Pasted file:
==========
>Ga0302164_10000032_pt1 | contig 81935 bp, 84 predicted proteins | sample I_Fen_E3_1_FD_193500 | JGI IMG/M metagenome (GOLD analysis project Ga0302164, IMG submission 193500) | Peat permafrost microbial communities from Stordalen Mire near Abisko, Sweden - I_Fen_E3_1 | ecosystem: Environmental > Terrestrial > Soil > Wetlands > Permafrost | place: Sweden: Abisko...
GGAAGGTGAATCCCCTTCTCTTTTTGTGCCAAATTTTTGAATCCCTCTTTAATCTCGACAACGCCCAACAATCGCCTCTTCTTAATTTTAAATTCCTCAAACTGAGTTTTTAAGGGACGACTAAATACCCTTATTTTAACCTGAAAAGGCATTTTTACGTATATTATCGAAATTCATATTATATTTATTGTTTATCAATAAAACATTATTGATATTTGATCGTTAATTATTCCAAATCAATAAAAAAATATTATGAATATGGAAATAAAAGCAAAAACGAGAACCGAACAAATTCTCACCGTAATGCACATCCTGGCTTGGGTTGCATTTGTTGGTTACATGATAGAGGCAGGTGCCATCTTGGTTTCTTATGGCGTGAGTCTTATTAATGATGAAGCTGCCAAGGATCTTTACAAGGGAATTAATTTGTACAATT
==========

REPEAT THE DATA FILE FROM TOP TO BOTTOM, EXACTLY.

>Ga0302164_10000032_pt1 | contig 81935 bp, 84 predicted proteins | sample I_Fen_E3_1_FD_193500 | JGI IMG/M metagenome (GOLD analysis project Ga0302164, IMG submission 193500) | Peat permafrost microbial communities from Stordalen Mire near Abisko, Sweden - I_Fen_E3_1 | ecosystem: Environmental > Terrestrial > Soil > Wetlands > Permafrost | place: Sweden: Abisko...
GGAAGGTGAATCCCCTTCTCTTTTTGTGCCAAATTTTTGAATCCCTCTTTAATCTCGACAACGCCCAACAATCGCCTCTTCTTAATTTTAAATTCCTCAAACTGAGTTTTTAAGGGACGACTAAATACCCTTATTTTAACCTGAAAAGGCATTTTTACGTATATTATCGAAATTCATATTATATTTATTGTTTATCAATAAAACATTATTGATATTTGATCGTTAATTATTCCAAATCAATAAAAAAATATTATGAATATGGAAATAAAAGCAAAAACGAGAACCGAACAAATTCTCACCGTAATGCACATCCTGGCTTGGGTTGCATTTGTTGGTTACATGATAGAGGCAGGTGCCATCTTGGTTTCTTATGGCGTGAGTCTTATTAATGATGAAGCTGCCAAGGATCTTTACAAGGGAATTAATTTGTACAATT